SENSOR measures the signals from Fiber Bragg Grating sensors and other optical sensors embedded within the active chemistry of the battery. (Image courtesy of ThinkStock).
In the pursuit of more efficient and low-cost designs, a growing number of batteries are turning to embedded fiber-optic sensors and machine learning to optimize battery charge. The Palo Alto Research Center (PARC) is partnering with LG Chem Power to develop such a battery management system, with an initial focus on lithium-ion battery packs used in hybrid and electric vehicles.
The Smart Embedded Network of Sensors with Optical Readout (SENSOR) system is capable of monitoring cell degradation and health information, or SOX, as well as predicting remaining battery life. During initial tests, the system demonstrated “2.5% or better SOX accuracy across various xEV use-cases” at both the cell and module levels, said Ajay Raghavan, one of the SENSOR project managers, in a statement.
The SENSOR system is designed with wavelength-shift detection technology, which measures the signals from optical sensors embedded within the active chemistry of the battery. With resolution down to 30 fm and speeds up to the KHz level, this approach yields information about the battery’s state of charge as well as advanced warning of failure. These measurements are transmitted to a read-out unit and evaluated by machine learning algorithms to provide real-time performance management.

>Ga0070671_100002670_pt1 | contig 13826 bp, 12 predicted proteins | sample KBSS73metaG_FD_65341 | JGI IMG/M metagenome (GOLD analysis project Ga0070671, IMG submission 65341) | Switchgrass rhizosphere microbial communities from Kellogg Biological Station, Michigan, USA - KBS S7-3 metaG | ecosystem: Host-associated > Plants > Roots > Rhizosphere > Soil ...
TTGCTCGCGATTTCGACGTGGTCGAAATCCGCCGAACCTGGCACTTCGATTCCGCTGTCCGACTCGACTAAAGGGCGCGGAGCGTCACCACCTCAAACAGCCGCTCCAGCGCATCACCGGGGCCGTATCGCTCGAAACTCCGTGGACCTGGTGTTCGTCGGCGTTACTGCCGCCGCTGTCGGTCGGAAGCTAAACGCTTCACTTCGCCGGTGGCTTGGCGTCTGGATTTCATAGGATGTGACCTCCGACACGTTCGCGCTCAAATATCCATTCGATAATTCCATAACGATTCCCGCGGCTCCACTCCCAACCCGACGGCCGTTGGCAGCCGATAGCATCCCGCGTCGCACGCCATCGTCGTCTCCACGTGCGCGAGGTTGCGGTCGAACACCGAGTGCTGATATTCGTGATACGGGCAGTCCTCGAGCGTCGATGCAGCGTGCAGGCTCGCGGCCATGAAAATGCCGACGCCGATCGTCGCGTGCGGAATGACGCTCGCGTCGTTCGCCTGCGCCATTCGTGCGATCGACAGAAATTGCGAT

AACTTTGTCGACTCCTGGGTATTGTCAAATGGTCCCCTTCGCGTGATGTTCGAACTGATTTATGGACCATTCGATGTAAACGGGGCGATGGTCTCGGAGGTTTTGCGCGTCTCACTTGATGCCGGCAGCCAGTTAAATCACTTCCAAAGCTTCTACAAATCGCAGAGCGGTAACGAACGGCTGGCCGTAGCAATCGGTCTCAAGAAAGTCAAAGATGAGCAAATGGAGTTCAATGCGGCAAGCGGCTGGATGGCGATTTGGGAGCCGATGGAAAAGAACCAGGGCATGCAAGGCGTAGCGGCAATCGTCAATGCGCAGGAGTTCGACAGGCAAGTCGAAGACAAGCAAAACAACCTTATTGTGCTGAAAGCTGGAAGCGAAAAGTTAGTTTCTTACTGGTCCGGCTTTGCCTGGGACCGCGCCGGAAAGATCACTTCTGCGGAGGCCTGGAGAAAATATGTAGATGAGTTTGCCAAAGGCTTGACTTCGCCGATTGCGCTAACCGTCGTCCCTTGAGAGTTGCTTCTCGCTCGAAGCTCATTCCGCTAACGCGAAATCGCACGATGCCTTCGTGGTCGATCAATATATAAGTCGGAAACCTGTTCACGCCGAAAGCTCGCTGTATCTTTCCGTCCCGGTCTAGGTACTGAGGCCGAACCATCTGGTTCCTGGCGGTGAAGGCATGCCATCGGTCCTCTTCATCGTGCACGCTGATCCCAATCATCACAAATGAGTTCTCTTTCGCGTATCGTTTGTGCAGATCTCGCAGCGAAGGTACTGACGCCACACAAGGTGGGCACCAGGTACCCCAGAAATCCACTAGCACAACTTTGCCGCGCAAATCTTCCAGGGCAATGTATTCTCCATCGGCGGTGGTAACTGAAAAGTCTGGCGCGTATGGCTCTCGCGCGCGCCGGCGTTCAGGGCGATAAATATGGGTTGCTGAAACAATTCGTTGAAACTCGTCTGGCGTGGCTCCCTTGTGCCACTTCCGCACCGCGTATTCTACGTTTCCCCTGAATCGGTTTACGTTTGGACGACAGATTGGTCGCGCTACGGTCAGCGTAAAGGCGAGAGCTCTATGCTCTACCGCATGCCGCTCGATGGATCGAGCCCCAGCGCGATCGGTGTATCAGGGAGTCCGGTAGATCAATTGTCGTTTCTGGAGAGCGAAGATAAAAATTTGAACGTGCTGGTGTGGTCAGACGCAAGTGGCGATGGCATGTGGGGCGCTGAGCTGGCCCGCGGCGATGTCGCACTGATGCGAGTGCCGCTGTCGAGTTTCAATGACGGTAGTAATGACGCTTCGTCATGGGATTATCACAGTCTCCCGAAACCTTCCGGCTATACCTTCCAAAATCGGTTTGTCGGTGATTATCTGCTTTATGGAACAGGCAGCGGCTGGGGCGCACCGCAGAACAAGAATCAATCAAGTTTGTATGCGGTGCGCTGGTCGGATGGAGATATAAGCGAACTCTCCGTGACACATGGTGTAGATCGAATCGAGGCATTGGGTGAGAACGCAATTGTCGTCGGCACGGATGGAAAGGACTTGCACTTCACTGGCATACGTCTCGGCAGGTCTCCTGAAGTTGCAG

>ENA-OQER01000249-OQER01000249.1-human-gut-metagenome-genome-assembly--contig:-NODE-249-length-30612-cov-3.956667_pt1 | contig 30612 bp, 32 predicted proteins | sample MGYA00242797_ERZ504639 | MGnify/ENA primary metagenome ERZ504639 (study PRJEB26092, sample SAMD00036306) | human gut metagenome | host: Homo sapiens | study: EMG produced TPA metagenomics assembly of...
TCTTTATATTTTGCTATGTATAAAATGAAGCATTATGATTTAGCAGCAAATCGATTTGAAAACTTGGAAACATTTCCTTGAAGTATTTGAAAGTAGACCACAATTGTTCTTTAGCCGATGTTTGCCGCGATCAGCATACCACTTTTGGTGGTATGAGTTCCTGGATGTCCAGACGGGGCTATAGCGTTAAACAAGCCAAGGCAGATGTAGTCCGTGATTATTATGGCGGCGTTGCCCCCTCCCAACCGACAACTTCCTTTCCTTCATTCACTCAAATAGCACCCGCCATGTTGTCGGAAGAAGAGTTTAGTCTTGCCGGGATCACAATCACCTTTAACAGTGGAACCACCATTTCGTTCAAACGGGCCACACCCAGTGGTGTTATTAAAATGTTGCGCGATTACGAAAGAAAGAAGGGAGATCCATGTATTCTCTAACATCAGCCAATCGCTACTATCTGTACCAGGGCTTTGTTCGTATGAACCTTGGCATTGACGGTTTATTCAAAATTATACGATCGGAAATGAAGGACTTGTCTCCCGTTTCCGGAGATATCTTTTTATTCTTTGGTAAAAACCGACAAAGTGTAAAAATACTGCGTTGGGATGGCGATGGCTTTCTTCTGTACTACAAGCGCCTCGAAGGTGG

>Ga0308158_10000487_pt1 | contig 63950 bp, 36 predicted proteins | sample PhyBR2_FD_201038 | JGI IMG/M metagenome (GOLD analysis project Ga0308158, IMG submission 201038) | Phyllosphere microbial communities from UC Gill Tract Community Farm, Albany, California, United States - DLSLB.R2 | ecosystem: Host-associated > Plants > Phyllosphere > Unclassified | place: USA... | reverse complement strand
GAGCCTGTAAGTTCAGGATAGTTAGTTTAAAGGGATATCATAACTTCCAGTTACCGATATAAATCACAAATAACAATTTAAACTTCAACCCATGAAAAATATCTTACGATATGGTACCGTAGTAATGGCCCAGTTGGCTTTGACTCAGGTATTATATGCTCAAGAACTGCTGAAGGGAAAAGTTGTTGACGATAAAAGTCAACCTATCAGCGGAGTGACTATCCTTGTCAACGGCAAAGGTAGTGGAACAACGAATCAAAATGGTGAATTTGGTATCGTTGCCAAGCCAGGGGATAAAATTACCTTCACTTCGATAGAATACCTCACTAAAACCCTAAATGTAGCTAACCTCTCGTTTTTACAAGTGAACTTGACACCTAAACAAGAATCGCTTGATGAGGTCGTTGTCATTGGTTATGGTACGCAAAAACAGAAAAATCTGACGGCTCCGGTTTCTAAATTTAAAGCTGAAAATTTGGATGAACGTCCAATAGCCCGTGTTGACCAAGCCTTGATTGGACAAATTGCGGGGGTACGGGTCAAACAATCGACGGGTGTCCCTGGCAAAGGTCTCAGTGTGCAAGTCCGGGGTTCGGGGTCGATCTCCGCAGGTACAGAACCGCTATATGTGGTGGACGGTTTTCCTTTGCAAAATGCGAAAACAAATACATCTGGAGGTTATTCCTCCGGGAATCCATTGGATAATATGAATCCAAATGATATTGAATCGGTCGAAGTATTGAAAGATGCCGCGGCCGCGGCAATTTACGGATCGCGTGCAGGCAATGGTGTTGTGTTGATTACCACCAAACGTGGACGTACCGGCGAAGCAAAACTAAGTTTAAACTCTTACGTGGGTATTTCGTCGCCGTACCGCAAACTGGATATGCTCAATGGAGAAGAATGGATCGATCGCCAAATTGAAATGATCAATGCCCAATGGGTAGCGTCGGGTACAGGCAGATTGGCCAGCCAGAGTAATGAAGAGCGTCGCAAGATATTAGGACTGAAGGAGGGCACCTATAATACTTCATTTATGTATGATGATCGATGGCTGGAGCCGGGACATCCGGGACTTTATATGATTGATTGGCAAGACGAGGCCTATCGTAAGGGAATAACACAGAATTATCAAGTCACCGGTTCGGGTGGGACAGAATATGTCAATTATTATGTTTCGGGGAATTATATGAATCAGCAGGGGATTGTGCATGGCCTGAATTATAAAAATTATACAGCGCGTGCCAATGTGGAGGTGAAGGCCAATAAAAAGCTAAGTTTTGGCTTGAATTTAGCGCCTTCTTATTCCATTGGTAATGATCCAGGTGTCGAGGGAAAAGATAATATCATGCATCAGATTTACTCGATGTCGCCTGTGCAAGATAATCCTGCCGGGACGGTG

PARC recently completed testing at the module level of electric car batteries, following tests on individual lithium-ion cells. The tests on the cellular level were reported to the United States Department of Energy’s Advanced Research Projects Agency-Energy (ARPA-E), which funds the project. The project falls under the Advanced Management and Protection of Energy Storage Devices (AMPED) program.
According to the ARPA-E project abstract, the capabilities of the new system could reduce the form factor of hybrid and electric car batteries by more than 25%, resulting in a lower manufacturing cost at the same energy density.
The next step for the SENSOR system includes additional testing and research into how to scale the technology for larger batteries. Raghavan said that the company will work with original equipment manufacturers to test the technology in hybrid and electric vehicles “as well as to explore its applicability for other energy and structural systems.”
The SENSOR project is only one part of PARC’s Energy Technology Program, which seeks to develop clean and abundant energy for a wide range of technologies. Thus far, it has focused on chemical energy storage for hybrid and electric vehicles, consumer electronics, and the electrical grid; advanced energy conversion devices; wireless sensors; and advanced analytics to maximize energy utilization.